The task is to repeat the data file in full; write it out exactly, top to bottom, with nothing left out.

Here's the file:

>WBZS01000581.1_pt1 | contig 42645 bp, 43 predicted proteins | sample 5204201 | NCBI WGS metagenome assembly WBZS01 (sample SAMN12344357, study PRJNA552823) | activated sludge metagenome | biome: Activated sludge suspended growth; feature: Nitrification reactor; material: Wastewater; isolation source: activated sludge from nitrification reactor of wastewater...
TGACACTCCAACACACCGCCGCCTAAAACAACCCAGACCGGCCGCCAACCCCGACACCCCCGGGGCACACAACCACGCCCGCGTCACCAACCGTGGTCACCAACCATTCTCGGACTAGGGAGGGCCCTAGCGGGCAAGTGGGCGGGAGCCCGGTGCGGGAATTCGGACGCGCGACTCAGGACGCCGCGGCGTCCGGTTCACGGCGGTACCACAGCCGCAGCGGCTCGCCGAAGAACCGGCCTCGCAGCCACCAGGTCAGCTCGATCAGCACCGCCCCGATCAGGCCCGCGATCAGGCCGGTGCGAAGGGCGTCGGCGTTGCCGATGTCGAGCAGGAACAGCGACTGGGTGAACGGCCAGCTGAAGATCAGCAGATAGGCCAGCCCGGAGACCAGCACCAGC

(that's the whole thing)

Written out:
>WBZS01000581.1_pt1 | contig 42645 bp, 43 predicted proteins | sample 5204201 | NCBI WGS metagenome assembly WBZS01 (sample SAMN12344357, study PRJNA552823) | activated sludge metagenome | biome: Activated sludge suspended growth; feature: Nitrification reactor; material: Wastewater; isolation source: activated sludge from nitrification reactor of wastewater...
TGACACTCCAACACACCGCCGCCTAAAACAACCCAGACCGGCCGCCAACCCCGACACCCCCGGGGCACACAACCACGCCCGCGTCACCAACCGTGGTCACCAACCATTCTCGGACTAGGGAGGGCCCTAGCGGGCAAGTGGGCGGGAGCCCGGTGCGGGAATTCGGACGCGCGACTCAGGACGCCGCGGCGTCCGGTTCACGGCGGTACCACAGCCGCAGCGGCTCGCCGAAGAACCGGCCTCGCAGCCACCAGGTCAGCTCGATCAGCACCGCCCCGATCAGGCCCGCGATCAGGCCGGTGCGAAGGGCGTCGGCGTTGCCGATGTCGAGCAGGAACAGCGACTGGGTGAACGGCCAGCTGAAGATCAGCAGATAGGCCAGCCCGGAGACCAGCACCAGC